07/06/05 - guerrillas

In today's excerpt - the historian Jay Winik -- and though written before the current Iraq war -- illuminates why terrorists continue to have so much success. In places where Winik uses the term 'guerilla', simply substitute the term 'terrorist':

"Throughout the years variously referred to as 'guerrillaism,' or 'guerrilleros,' or 'partisans,' or 'Partheyganger,' or 'bushwhackers,' guerrilla warfare is and always has been the very essence of how the weak make war against the strong. Insurrectionist, subversive, chaotic, its methods are often chosen instinctively, but throughout time, they have worked with astonishing regularity. Its application is classic and surprisingly simple: shock the enemy by concentrating strength against weakness. And, as Mao would one day explain, 'The strategy is to pit one man against ten, but the tactic is to pit ten men against one.' Countering numerical superiority, guerrillas have always employed secrecy, deception, and terror as their ultimate tools. They move quickly, attack fast, and just as quickly scatter. They strike at night—or in the day; they hit hard in the rain, or just as hard in the sunshine; they rain terror when troops are eating or when they have just concluded an exhausting march; they assault military targets, or, just as often, hunt down random civilians. In short, they may hit at the rear of the enemy, or at its infrastructure, or, most devastating of all, at its psyche; the only constant is that they move when least expected, and invariably in a way to maximize impact.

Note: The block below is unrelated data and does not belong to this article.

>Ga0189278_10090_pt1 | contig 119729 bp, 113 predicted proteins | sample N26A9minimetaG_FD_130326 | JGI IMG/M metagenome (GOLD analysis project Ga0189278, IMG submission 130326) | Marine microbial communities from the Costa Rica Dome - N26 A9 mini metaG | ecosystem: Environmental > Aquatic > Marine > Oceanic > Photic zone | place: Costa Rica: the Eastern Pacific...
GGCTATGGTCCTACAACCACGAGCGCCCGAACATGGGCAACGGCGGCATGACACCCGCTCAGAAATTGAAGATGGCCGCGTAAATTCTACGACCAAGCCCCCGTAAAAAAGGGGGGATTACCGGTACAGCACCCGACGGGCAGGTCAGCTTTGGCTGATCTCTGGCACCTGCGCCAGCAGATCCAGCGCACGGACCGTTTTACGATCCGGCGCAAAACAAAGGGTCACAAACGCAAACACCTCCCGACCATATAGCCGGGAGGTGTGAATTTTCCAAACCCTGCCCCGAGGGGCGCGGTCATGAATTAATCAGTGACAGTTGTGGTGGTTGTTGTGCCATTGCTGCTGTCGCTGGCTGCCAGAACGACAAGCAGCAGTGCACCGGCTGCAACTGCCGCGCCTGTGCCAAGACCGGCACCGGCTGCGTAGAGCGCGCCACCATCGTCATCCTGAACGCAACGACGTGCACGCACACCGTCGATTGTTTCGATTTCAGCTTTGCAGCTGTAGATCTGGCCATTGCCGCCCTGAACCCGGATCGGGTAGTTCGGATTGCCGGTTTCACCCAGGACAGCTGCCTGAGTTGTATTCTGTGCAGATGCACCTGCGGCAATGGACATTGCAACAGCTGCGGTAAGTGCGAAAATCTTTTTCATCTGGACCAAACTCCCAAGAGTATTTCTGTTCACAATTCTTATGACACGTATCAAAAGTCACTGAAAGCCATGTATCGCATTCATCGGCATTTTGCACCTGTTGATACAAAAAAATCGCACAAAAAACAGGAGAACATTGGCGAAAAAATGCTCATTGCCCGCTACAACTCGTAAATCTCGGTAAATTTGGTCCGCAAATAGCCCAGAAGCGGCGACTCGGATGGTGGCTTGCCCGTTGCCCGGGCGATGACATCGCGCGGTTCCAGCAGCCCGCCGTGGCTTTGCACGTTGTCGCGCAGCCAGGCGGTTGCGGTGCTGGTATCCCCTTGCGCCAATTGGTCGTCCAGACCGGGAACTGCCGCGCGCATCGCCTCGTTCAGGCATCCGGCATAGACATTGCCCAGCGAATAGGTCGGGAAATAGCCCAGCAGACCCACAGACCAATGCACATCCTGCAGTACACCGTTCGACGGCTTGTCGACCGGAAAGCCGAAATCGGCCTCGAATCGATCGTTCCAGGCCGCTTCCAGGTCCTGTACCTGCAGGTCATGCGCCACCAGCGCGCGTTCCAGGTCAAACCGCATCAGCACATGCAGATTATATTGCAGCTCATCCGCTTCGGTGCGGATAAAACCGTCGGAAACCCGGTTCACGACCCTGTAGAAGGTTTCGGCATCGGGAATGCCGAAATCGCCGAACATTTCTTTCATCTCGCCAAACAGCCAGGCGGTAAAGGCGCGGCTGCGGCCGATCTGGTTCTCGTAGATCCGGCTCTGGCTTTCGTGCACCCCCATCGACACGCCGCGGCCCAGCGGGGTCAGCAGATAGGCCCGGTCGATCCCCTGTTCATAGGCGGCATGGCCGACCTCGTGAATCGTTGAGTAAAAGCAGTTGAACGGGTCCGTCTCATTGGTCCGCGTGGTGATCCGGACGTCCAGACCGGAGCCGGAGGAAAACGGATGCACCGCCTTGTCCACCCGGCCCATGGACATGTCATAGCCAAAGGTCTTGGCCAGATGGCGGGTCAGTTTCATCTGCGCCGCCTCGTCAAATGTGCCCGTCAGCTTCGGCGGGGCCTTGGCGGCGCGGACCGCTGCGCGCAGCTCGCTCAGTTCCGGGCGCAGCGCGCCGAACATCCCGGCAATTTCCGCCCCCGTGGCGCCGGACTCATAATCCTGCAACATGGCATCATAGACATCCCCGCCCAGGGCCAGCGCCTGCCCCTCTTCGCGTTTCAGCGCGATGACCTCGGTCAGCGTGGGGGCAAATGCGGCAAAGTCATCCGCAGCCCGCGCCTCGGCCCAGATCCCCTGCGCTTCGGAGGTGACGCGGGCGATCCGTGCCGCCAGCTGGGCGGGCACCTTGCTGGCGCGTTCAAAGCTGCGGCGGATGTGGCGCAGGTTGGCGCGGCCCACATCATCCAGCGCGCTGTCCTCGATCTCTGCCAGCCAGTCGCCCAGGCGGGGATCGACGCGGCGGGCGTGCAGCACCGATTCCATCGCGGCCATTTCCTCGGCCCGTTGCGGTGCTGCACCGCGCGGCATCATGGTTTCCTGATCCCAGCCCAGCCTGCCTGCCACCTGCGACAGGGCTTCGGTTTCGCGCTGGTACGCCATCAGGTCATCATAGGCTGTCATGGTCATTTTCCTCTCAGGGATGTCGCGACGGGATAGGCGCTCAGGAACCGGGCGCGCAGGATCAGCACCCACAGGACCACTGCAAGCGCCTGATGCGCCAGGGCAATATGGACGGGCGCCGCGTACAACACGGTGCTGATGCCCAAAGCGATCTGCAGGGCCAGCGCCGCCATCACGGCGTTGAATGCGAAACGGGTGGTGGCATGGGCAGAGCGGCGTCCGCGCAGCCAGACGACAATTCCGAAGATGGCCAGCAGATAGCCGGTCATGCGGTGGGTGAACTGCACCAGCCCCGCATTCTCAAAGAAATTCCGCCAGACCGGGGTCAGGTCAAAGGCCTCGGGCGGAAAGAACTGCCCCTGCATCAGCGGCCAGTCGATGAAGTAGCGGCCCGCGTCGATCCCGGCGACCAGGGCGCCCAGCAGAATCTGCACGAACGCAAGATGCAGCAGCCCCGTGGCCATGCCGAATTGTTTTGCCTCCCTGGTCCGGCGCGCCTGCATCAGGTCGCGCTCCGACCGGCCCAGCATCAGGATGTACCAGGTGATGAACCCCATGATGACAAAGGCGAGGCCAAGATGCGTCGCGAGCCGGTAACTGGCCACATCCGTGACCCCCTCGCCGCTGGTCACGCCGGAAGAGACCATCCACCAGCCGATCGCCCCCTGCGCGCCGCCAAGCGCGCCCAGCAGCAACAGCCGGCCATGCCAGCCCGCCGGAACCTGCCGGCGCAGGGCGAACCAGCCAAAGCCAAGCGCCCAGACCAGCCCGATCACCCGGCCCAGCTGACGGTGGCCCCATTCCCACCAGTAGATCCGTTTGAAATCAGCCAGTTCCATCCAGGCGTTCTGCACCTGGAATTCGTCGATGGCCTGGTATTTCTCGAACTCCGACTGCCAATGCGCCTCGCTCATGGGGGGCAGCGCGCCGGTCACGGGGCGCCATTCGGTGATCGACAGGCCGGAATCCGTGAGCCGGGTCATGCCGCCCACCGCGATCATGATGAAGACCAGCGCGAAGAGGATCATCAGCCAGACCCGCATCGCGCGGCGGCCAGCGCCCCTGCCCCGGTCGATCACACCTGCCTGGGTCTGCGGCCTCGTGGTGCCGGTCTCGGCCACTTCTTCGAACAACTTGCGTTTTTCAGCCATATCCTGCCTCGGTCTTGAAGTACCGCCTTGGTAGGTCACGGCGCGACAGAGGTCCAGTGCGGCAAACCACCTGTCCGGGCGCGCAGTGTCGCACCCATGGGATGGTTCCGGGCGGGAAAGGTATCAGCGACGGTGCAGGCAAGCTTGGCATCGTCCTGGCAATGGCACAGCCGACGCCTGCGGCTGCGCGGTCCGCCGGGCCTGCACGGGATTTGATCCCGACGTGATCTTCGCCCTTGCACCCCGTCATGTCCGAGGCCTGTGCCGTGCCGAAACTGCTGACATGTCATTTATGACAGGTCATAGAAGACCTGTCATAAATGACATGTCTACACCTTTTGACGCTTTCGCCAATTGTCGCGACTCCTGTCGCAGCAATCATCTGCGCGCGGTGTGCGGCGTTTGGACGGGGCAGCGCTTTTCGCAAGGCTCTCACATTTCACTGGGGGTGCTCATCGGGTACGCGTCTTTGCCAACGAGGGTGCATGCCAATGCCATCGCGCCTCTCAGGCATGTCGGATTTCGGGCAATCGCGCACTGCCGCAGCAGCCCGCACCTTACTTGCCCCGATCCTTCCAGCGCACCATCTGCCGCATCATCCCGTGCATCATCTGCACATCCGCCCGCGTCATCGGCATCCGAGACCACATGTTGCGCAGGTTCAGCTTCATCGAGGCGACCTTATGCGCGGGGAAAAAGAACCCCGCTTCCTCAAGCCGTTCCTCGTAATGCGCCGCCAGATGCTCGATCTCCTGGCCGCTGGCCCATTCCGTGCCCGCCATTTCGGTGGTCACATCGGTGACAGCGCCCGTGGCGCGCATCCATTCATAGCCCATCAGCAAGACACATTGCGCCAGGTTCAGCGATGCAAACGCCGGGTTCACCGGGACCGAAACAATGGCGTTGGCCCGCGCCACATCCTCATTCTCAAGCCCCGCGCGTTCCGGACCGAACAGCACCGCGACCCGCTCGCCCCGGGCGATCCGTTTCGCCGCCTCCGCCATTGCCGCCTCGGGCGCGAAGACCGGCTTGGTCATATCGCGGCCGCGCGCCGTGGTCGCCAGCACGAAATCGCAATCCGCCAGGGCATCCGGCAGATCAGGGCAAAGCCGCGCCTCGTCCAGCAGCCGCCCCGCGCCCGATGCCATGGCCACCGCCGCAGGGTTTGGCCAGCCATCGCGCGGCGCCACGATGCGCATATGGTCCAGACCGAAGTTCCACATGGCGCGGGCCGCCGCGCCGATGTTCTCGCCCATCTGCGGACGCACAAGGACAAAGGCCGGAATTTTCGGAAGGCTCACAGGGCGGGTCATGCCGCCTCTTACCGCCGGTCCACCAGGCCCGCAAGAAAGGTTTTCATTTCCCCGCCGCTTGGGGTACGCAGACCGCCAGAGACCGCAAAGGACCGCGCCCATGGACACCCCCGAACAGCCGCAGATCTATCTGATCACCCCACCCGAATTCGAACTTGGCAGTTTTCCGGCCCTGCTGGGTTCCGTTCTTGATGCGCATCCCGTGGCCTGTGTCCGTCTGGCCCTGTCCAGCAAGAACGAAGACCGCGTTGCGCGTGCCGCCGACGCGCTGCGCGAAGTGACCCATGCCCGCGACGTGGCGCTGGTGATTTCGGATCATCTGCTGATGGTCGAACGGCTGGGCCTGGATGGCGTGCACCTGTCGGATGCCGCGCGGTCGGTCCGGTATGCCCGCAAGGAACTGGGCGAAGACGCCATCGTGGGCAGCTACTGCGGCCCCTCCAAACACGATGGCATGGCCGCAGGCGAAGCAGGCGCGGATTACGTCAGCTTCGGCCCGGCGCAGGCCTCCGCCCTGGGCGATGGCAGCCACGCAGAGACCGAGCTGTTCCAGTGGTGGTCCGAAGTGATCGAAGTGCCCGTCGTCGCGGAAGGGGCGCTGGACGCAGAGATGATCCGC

"And as military men have often learned the hard way, guerrilla warfare does the job. By luring their adversaries into endless, futile pursuit, guerrillas erode not just the enemy's strength, but, far more importantly, the enemy's morale as well. Every American, of course, in the final third of the twentieth century saw just how effective guerrilla warfare is. They watched it be turned against then with frightening success in Vietnam. But neither has America been its only victim. An astounding number of other world powers, large and small, have been humbled by guerrilla war in the past century alone: at the turn of the twentieth century, the heavily outnumbered Boers in South Africa would stave off the mightiest force on the globe, the British Empire for a full four years. The Algerians used guerrilla tactics with devastating success against the far more powerful French; Castro handily deployed them in Cuba; the Khmer Rouge employed them to come to power in Cambodia; the PLO exploited them for over three decades in the West Bank of Israel; and just as notably, against enormous odds the Mujahadeen managed to humiliate the Soviet army in Afghanistan."


Jay Winik


April 1865: The Month That Saved America


HarperCollins Publishers


Copyright 2001 by Jay Winik


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